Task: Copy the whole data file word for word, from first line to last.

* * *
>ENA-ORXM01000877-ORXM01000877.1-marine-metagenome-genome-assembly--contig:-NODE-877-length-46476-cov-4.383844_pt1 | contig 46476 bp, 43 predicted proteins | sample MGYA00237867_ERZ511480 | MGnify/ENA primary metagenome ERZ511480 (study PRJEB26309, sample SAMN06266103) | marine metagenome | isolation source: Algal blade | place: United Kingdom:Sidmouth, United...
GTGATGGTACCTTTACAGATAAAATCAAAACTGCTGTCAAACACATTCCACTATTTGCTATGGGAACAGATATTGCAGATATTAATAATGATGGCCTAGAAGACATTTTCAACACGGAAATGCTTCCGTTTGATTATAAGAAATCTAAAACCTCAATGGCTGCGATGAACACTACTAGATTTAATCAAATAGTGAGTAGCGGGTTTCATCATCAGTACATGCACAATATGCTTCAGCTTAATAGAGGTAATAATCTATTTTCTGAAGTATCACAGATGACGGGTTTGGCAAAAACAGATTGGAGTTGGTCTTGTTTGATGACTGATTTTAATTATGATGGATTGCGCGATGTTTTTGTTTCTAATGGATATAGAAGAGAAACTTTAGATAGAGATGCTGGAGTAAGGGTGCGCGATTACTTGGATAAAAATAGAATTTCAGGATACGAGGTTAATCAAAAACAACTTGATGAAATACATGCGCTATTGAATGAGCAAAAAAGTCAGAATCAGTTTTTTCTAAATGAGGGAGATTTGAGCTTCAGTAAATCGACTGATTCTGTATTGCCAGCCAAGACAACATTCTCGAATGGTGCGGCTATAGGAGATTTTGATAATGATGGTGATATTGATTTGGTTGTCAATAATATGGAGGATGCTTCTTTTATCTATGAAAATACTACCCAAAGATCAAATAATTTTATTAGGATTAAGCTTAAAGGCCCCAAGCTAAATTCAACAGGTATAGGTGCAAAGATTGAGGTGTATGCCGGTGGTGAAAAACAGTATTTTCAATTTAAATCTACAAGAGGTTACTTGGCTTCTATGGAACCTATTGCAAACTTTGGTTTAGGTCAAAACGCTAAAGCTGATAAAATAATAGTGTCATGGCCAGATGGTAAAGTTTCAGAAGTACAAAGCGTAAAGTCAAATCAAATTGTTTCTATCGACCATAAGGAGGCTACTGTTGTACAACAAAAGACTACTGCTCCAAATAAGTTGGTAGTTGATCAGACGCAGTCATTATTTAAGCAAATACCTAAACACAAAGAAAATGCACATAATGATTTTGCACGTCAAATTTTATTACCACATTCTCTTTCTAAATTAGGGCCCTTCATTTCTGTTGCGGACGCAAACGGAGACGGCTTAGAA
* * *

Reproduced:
>ENA-ORXM01000877-ORXM01000877.1-marine-metagenome-genome-assembly--contig:-NODE-877-length-46476-cov-4.383844_pt1 | contig 46476 bp, 43 predicted proteins | sample MGYA00237867_ERZ511480 | MGnify/ENA primary metagenome ERZ511480 (study PRJEB26309, sample SAMN06266103) | marine metagenome | isolation source: Algal blade | place: United Kingdom:Sidmouth, United...
GTGATGGTACCTTTACAGATAAAATCAAAACTGCTGTCAAACACATTCCACTATTTGCTATGGGAACAGATATTGCAGATATTAATAATGATGGCCTAGAAGACATTTTCAACACGGAAATGCTTCCGTTTGATTATAAGAAATCTAAAACCTCAATGGCTGCGATGAACACTACTAGATTTAATCAAATAGTGAGTAGCGGGTTTCATCATCAGTACATGCACAATATGCTTCAGCTTAATAGAGGTAATAATCTATTTTCTGAAGTATCACAGATGACGGGTTTGGCAAAAACAGATTGGAGTTGGTCTTGTTTGATGACTGATTTTAATTATGATGGATTGCGCGATGTTTTTGTTTCTAATGGATATAGAAGAGAAACTTTAGATAGAGATGCTGGAGTAAGGGTGCGCGATTACTTGGATAAAAATAGAATTTCAGGATACGAGGTTAATCAAAAACAACTTGATGAAATACATGCGCTATTGAATGAGCAAAAAAGTCAGAATCAGTTTTTTCTAAATGAGGGAGATTTGAGCTTCAGTAAATCGACTGATTCTGTATTGCCAGCCAAGACAACATTCTCGAATGGTGCGGCTATAGGAGATTTTGATAATGATGGTGATATTGATTTGGTTGTCAATAATATGGAGGATGCTTCTTTTATCTATGAAAATACTACCCAAAGATCAAATAATTTTATTAGGATTAAGCTTAAAGGCCCCAAGCTAAATTCAACAGGTATAGGTGCAAAGATTGAGGTGTATGCCGGTGGTGAAAAACAGTATTTTCAATTTAAATCTACAAGAGGTTACTTGGCTTCTATGGAACCTATTGCAAACTTTGGTTTAGGTCAAAACGCTAAAGCTGATAAAATAATAGTGTCATGGCCAGATGGTAAAGTTTCAGAAGTACAAAGCGTAAAGTCAAATCAAATTGTTTCTATCGACCATAAGGAGGCTACTGTTGTACAACAAAAGACTACTGCTCCAAATAAGTTGGTAGTTGATCAGACGCAGTCATTATTTAAGCAAATACCTAAACACAAAGAAAATGCACATAATGATTTTGCACGTCAAATTTTATTACCACATTCTCTTTCTAAATTAGGGCCCTTCATTTCTGTTGCGGACGCAAACGGAGACGGCTTAGAA